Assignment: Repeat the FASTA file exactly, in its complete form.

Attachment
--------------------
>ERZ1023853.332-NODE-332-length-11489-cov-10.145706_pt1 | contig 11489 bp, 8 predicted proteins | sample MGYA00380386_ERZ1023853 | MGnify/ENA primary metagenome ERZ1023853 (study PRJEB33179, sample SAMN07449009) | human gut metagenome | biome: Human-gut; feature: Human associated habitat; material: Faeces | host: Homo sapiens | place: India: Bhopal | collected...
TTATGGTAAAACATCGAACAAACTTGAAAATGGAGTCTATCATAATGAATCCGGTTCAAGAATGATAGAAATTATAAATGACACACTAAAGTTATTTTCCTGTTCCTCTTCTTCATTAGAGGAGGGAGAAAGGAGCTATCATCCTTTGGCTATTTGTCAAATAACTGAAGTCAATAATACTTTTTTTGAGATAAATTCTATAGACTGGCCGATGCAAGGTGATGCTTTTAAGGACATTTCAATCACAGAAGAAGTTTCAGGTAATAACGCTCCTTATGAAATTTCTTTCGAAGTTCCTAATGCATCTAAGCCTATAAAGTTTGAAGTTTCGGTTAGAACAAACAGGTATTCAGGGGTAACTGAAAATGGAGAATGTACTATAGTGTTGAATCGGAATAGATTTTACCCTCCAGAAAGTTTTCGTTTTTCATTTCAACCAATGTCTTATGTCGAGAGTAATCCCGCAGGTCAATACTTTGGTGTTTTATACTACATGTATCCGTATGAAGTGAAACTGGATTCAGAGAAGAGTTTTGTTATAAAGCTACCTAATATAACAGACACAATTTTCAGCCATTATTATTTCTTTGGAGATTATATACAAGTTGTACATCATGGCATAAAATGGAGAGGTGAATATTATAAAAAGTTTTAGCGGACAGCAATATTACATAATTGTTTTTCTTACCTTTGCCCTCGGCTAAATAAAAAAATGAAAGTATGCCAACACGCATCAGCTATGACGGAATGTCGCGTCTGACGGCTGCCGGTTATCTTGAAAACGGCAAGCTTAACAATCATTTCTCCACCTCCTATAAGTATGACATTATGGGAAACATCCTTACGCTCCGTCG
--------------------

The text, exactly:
>ERZ1023853.332-NODE-332-length-11489-cov-10.145706_pt1 | contig 11489 bp, 8 predicted proteins | sample MGYA00380386_ERZ1023853 | MGnify/ENA primary metagenome ERZ1023853 (study PRJEB33179, sample SAMN07449009) | human gut metagenome | biome: Human-gut; feature: Human associated habitat; material: Faeces | host: Homo sapiens | place: India: Bhopal | collected...
TTATGGTAAAACATCGAACAAACTTGAAAATGGAGTCTATCATAATGAATCCGGTTCAAGAATGATAGAAATTATAAATGACACACTAAAGTTATTTTCCTGTTCCTCTTCTTCATTAGAGGAGGGAGAAAGGAGCTATCATCCTTTGGCTATTTGTCAAATAACTGAAGTCAATAATACTTTTTTTGAGATAAATTCTATAGACTGGCCGATGCAAGGTGATGCTTTTAAGGACATTTCAATCACAGAAGAAGTTTCAGGTAATAACGCTCCTTATGAAATTTCTTTCGAAGTTCCTAATGCATCTAAGCCTATAAAGTTTGAAGTTTCGGTTAGAACAAACAGGTATTCAGGGGTAACTGAAAATGGAGAATGTACTATAGTGTTGAATCGGAATAGATTTTACCCTCCAGAAAGTTTTCGTTTTTCATTTCAACCAATGTCTTATGTCGAGAGTAATCCCGCAGGTCAATACTTTGGTGTTTTATACTACATGTATCCGTATGAAGTGAAACTGGATTCAGAGAAGAGTTTTGTTATAAAGCTACCTAATATAACAGACACAATTTTCAGCCATTATTATTTCTTTGGAGATTATATACAAGTTGTACATCATGGCATAAAATGGAGAGGTGAATATTATAAAAAGTTTTAGCGGACAGCAATATTACATAATTGTTTTTCTTACCTTTGCCCTCGGCTAAATAAAAAAATGAAAGTATGCCAACACGCATCAGCTATGACGGAATGTCGCGTCTGACGGCTGCCGGTTATCTTGAAAACGGCAAGCTTAACAATCATTTCTCCACCTCCTATAAGTATGACATTATGGGAAACATCCTTACGCTCCGTCG